Monday, October 8, 2012

What are you thankful for?




 Happy Thanksgiving to all our Canadian readers :)  

What are you thankful for today?

-- Quote of the Day --



“One of the things I started seeing (upon doing acts of kindness) was that it certainly moved me through the grief and I started to feel happier in life. Science shows that when you give you get endorphins and a bit of a high so there are physical benefits as well. …There are so many things that you get back and that you can learn when volunteering - skills and who you meet. …I think because of the media we are just so bombarded by all the things that are wrong in the world, but if you turn off the news - you’ll notice all the good things that are going on. …Really it is just a habit that you are changing and you are starting to make such a difference.”

Linda Cohen

Today’s quote originates from the Conscious Discussions Talk Radio episode titled: Healing Through Acts ofKindness

 (*Click on the title to access the full discussion)



-- Positive News --

I've just learned of Homedoor - a wonderful Japanese non-profit organization (based in the city of Osaka) - which created the Bicycle-Share HUBChari and the Coco Morning projects in April of 2012. 

The Bicycle-Share HUBChari program offers people on welfare, the homeless and other poverty stricken individuals a chance to learn a new skill - repairing abandoned bicycles - and then sells or rents the bicycles for a profit. So not only are the people in the program able to build a more current resume, they are learning bicycle repair and business skills. The participants are also rewarded by playing a role in making the world a better place through recycling bicycle parts and abandoned bikes. Additionally, those bikes, when used, provide people with a green transportation.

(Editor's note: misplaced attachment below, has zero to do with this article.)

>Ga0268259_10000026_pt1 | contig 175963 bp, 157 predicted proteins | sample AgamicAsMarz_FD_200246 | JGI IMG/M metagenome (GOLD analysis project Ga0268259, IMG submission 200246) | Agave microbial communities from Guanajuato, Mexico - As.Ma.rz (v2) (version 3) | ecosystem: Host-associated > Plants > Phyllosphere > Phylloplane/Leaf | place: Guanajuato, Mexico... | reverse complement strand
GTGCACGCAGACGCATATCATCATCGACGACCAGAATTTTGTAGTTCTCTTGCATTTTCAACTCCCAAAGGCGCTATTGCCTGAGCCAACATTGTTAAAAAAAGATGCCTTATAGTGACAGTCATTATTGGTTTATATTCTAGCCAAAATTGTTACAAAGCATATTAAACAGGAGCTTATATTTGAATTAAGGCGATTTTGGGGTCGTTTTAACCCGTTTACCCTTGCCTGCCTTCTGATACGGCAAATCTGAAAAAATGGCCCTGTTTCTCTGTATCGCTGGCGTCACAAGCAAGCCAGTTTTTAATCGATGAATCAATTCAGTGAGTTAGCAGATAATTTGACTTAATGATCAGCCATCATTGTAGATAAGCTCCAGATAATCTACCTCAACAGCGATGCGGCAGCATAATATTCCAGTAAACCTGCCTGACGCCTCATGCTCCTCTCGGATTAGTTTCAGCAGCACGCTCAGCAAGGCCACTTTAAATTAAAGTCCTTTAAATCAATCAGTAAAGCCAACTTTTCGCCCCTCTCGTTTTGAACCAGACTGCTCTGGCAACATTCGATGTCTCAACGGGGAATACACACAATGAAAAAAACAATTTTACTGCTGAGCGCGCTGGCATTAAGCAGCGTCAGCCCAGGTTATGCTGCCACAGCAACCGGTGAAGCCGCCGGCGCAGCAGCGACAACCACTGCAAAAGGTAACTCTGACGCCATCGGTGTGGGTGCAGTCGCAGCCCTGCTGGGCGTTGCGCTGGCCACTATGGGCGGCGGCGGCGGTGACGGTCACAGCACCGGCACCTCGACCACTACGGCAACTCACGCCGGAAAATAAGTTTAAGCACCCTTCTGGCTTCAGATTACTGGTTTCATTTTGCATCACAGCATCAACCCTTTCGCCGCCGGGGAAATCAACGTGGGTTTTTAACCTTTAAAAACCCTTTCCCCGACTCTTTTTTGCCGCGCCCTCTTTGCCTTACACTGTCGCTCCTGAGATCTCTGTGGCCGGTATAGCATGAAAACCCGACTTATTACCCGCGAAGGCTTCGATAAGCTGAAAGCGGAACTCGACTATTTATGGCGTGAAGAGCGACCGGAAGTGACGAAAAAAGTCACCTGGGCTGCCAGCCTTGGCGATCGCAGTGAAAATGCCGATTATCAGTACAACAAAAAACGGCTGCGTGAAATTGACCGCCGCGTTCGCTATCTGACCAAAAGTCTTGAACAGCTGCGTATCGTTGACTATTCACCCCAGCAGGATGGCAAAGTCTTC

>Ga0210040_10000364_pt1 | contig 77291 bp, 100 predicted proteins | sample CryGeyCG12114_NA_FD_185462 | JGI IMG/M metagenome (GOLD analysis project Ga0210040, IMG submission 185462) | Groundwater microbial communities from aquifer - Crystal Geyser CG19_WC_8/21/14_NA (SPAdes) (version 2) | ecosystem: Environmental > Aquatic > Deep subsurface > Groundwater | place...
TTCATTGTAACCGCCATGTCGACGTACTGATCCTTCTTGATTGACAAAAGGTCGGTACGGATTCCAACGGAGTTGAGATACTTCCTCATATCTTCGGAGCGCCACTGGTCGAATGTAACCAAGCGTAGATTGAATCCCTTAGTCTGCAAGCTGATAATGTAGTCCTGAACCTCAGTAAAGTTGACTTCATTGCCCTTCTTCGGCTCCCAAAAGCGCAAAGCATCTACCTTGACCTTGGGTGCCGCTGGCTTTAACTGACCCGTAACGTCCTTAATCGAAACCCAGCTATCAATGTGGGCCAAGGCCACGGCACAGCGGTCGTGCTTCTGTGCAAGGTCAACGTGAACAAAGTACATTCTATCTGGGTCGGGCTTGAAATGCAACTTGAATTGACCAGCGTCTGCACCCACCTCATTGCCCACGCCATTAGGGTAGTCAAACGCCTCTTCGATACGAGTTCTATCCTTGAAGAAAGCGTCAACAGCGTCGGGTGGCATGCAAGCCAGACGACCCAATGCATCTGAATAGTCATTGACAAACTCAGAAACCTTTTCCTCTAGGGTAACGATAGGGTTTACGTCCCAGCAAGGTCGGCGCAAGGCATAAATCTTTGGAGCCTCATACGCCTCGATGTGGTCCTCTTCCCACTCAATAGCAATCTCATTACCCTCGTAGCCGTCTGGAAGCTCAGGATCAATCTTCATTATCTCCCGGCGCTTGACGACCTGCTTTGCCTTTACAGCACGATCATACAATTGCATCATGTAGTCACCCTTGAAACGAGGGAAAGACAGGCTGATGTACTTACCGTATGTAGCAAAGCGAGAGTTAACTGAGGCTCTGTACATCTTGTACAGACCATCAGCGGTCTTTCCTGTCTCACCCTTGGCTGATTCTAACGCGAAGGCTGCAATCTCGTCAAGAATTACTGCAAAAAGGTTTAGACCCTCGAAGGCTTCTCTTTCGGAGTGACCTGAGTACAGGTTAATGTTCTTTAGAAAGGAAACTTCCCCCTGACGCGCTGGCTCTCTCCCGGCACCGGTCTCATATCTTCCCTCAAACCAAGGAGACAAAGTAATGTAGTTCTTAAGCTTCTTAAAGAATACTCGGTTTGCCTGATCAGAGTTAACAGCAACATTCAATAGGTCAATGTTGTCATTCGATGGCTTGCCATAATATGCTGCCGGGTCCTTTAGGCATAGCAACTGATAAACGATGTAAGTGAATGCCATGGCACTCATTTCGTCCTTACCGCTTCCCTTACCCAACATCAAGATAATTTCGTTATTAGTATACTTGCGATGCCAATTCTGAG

Their Coco Morning project serves breakfast for the poverty stricken individuals in their city, and became so successful that they branched out with another project they call Kama Meets where people actually deliver cooked meals to the homeless.

The most impressive aspect of Homedoor is that it was started by a 14-year-old girl who was compelled to do something about the poverty and homeless tragedies she saw around her. 

With this in mind - I am personally thankful for the girl who started Homedoor - and to Japan for Sustainability (Japanfs.org), the non-profit communication platform where I learned of the Homedoor's efforts. 



Find Dave and Lillian Brummet, excerpts from their books, their radio program, blog, and more at: http://brummet.ca * Support the Brummets by telling your friends, clicking those social networking buttons, or visiting the Brummet's Store - and help raise funds for charity as well!



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